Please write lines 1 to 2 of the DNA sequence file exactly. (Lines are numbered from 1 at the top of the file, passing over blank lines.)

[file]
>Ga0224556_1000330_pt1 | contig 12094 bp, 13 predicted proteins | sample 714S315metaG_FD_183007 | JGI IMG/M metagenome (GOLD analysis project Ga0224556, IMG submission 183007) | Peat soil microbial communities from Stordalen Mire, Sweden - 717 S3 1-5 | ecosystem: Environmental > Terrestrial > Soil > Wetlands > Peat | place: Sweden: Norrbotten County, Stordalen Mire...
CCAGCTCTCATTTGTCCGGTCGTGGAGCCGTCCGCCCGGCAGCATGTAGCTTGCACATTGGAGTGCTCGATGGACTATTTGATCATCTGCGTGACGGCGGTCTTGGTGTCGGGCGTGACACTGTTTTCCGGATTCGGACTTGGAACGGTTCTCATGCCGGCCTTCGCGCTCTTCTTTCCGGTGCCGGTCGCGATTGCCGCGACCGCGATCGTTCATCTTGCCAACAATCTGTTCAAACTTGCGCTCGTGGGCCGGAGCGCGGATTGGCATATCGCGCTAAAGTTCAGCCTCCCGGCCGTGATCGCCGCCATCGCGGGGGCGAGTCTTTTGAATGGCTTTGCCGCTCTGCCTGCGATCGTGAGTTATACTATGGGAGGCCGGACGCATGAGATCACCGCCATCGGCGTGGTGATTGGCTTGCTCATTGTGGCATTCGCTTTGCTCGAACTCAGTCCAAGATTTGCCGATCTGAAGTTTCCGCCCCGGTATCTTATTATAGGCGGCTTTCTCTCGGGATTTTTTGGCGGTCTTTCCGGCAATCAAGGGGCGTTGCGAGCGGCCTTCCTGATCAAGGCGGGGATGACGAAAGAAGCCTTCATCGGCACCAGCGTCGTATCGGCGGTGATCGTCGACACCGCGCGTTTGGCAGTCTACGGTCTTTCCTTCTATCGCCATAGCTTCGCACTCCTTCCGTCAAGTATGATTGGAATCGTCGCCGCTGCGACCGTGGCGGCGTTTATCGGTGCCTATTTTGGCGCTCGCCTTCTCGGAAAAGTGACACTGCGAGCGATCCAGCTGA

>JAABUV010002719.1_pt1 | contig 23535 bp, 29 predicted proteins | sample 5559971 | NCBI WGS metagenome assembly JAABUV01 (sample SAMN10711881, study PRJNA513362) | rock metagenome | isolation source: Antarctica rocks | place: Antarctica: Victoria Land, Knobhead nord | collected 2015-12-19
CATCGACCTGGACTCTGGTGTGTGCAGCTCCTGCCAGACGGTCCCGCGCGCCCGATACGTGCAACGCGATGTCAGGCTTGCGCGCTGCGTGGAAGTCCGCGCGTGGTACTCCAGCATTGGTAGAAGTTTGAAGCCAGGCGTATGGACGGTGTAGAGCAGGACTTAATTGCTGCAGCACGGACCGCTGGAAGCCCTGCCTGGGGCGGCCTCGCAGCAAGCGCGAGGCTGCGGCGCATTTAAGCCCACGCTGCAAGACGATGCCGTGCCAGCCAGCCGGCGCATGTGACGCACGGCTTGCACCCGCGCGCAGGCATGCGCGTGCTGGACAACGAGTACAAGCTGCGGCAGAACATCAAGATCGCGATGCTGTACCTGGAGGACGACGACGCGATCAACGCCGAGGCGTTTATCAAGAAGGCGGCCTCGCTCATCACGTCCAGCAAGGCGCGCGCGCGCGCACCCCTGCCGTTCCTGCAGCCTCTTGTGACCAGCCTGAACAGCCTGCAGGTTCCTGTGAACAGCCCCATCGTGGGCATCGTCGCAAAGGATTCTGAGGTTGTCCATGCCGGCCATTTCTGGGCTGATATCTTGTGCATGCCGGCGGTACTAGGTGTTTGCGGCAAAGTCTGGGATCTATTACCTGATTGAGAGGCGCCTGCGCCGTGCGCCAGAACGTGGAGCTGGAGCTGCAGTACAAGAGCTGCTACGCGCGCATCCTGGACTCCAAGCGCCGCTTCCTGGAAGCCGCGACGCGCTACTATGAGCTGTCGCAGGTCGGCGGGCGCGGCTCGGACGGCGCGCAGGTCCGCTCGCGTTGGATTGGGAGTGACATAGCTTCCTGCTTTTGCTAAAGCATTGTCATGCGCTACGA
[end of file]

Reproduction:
>Ga0224556_1000330_pt1 | contig 12094 bp, 13 predicted proteins | sample 714S315metaG_FD_183007 | JGI IMG/M metagenome (GOLD analysis project Ga0224556, IMG submission 183007) | Peat soil microbial communities from Stordalen Mire, Sweden - 717 S3 1-5 | ecosystem: Environmental > Terrestrial > Soil > Wetlands > Peat | place: Sweden: Norrbotten County, Stordalen Mire...
CCAGCTCTCATTTGTCCGGTCGTGGAGCCGTCCGCCCGGCAGCATGTAGCTTGCACATTGGAGTGCTCGATGGACTATTTGATCATCTGCGTGACGGCGGTCTTGGTGTCGGGCGTGACACTGTTTTCCGGATTCGGACTTGGAACGGTTCTCATGCCGGCCTTCGCGCTCTTCTTTCCGGTGCCGGTCGCGATTGCCGCGACCGCGATCGTTCATCTTGCCAACAATCTGTTCAAACTTGCGCTCGTGGGCCGGAGCGCGGATTGGCATATCGCGCTAAAGTTCAGCCTCCCGGCCGTGATCGCCGCCATCGCGGGGGCGAGTCTTTTGAATGGCTTTGCCGCTCTGCCTGCGATCGTGAGTTATACTATGGGAGGCCGGACGCATGAGATCACCGCCATCGGCGTGGTGATTGGCTTGCTCATTGTGGCATTCGCTTTGCTCGAACTCAGTCCAAGATTTGCCGATCTGAAGTTTCCGCCCCGGTATCTTATTATAGGCGGCTTTCTCTCGGGATTTTTTGGCGGTCTTTCCGGCAATCAAGGGGCGTTGCGAGCGGCCTTCCTGATCAAGGCGGGGATGACGAAAGAAGCCTTCATCGGCACCAGCGTCGTATCGGCGGTGATCGTCGACACCGCGCGTTTGGCAGTCTACGGTCTTTCCTTCTATCGCCATAGCTTCGCACTCCTTCCGTCAAGTATGATTGGAATCGTCGCCGCTGCGACCGTGGCGGCGTTTATCGGTGCCTATTTTGGCGCTCGCCTTCTCGGAAAAGTGACACTGCGAGCGATCCAGCTGA